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Anglicans Online last updated 14 October 2018
review for Anglicans Online
I remember with striking clarity the first time I read about Mount Athos. It was in the December 1983 issue of National Geographic magazine, and I was sitting in the waiting room of a doctor's office. Some photographs from that issue that have never left my mind: one of a monk using a chain-saw to cut wood; another of a monk feeding fish (during Lent!) to cats at his feet; a picture of a mosaic icon of (I think) Saint Nicholas with an oyster embedded in the holy bishop's forehead; one of what looked like a dilapidated monastery perched perilously on a mountain; and another photograph, grim and shocking in its depiction of one monk carrying the bleached bones of another in an open wooden box.
Since then, the Holy Mountain has come up in my reading regularly, and I've pored my way through books, magazine and journal articles, video recordings, websites and even microfilms about Athos, its life, structures, inhabitants and history. I have never visited Athos, but I have been inspired and fascinated by the travelogues of others who have done so. Some such accounts—such as Robert Byron's The Station: Athos—Treasures and Men, Athelstan Riley's Athos, or The Mountain of the Monks, or Christopher Merrill's recent Things of the Hidden God—are text-intensive. Others, like the book under review here, rely more heavily on photographs. Douglas Lyttle's massive Miracle on Monastery Mountain is by far the most extensive pictorial account of Athos I have ever seen. Each page measures 12 inches by 12 inches; one really needs an entire coffee table to support it for reading and viewing. It runs to 400 pages, and includes 655 colour illustrations selected from the author's collection of some 50,000 photographs of Athos taken during 22 visits between 1972 and 1998.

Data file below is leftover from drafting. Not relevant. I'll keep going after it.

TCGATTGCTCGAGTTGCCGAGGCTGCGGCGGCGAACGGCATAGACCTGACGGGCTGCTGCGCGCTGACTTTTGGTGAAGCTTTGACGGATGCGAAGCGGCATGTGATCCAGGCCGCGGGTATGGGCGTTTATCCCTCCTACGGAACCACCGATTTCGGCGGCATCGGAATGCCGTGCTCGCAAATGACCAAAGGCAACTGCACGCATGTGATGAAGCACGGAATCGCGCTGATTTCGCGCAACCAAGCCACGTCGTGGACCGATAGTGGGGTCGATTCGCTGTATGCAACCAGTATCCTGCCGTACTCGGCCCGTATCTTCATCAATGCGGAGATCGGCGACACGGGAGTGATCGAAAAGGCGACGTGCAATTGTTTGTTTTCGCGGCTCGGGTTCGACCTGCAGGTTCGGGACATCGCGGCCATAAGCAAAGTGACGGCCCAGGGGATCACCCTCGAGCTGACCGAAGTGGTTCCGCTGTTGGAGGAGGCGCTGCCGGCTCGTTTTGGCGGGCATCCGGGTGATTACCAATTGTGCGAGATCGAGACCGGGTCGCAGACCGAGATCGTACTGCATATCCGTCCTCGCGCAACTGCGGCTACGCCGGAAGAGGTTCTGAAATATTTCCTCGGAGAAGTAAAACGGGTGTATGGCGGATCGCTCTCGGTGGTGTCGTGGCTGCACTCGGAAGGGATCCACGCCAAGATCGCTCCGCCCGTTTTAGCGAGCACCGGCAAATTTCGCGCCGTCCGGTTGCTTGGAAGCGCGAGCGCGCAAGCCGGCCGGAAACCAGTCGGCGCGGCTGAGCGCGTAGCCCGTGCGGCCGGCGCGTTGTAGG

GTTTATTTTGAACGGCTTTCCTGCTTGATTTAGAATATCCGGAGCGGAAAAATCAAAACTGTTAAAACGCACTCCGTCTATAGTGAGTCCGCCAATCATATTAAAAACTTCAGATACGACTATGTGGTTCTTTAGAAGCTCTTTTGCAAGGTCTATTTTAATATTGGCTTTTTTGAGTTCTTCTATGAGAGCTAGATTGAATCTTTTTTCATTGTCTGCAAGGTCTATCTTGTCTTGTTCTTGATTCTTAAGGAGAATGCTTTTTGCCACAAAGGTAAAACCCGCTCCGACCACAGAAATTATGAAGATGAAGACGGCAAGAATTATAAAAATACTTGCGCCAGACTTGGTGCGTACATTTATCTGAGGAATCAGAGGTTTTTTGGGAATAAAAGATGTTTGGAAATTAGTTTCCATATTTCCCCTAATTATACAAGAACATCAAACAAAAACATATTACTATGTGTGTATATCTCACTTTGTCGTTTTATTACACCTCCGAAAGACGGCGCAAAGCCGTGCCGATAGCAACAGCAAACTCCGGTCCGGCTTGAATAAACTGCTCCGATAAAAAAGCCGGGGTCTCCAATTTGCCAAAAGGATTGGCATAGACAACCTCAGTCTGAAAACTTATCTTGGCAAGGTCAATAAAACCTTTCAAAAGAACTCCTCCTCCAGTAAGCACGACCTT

Lyttle first travelled to Athos as an Episcopalian at a period when the monastic republic's future was very uncertain. Aging populations of monks inhabited decaying monasteries, and few new men came to join the twenty major monastic foundations or their dependent sketes and hermitages. The miracle of this photographic collection's title is the complete turnaround of Athonite life over the last three decades. Nearly-empty monasteries from the beginning of the narrative are now in many cases full to the seams; large guest wings have been restored, and some modern amenities and technologies have reached the peninsula. (Episcopalian Christopher Merrill's recent account of a visit after the Balkan civil wars of the 1990s reveals that monks sometimes google prospective pilgrims when deciding whether to allow them to visit.) Some things have not changed in the last several decades: the vast treasures of the peninsula—cultural, natural, architectural and spiritual—are intact and well maintained thanks to prominent attention from public figures like the Prince of Wales and the good work of the Friends of Mount Athos as well as grants from the European Union. By all accounts, the monastic stillness of decades ago is still well preserved despite the intrusion of trucks, helicopters and heavy machinery. The renegade monastery of Esphigmenou also still has its flag reading Orthodoxy or Death, and just a small number of pilgrims are allowed within the borders of Athos each day.
During the course of his many visits to Athos, author-photographer Lyttle converted to Eastern Orthodoxy and took the name Demetrios. His career has included 19 years as a pharmaceutical research scientist, 13 years as a teacher at the Rochester Institute of Technology's School of Photographic Arts and Sciences, and 25 years as a documentary travel photographer in Europe, with a primary concentration in Greece. For the vast majority of people who will never visit Mount Athos, photographic work and travelogues like Professor Lyttle's do us a remarkable service. One of the most interesting sections of the book is its ninth chapter, Athos beyond Athos, in which Lyttle photographs Athonite foundations in the United States and the women's monastery of the Annunication of the Mother of God at Ormylia, a convent (with more than 120 nuns) connected with and not too far from Athos itself.
There are more typographical errors in this book than one would like to see, but its real focus is on exquisite photography from one place over an extended period of time. All of my first impressions of Athos from that National Geographic article twenty years ago were enriched immeasurably by this very fine collection. There are cats, icons, monks, relics and monastic buildings in abundance, and Lyttle's skill as a photographer brings them to the page beautifully.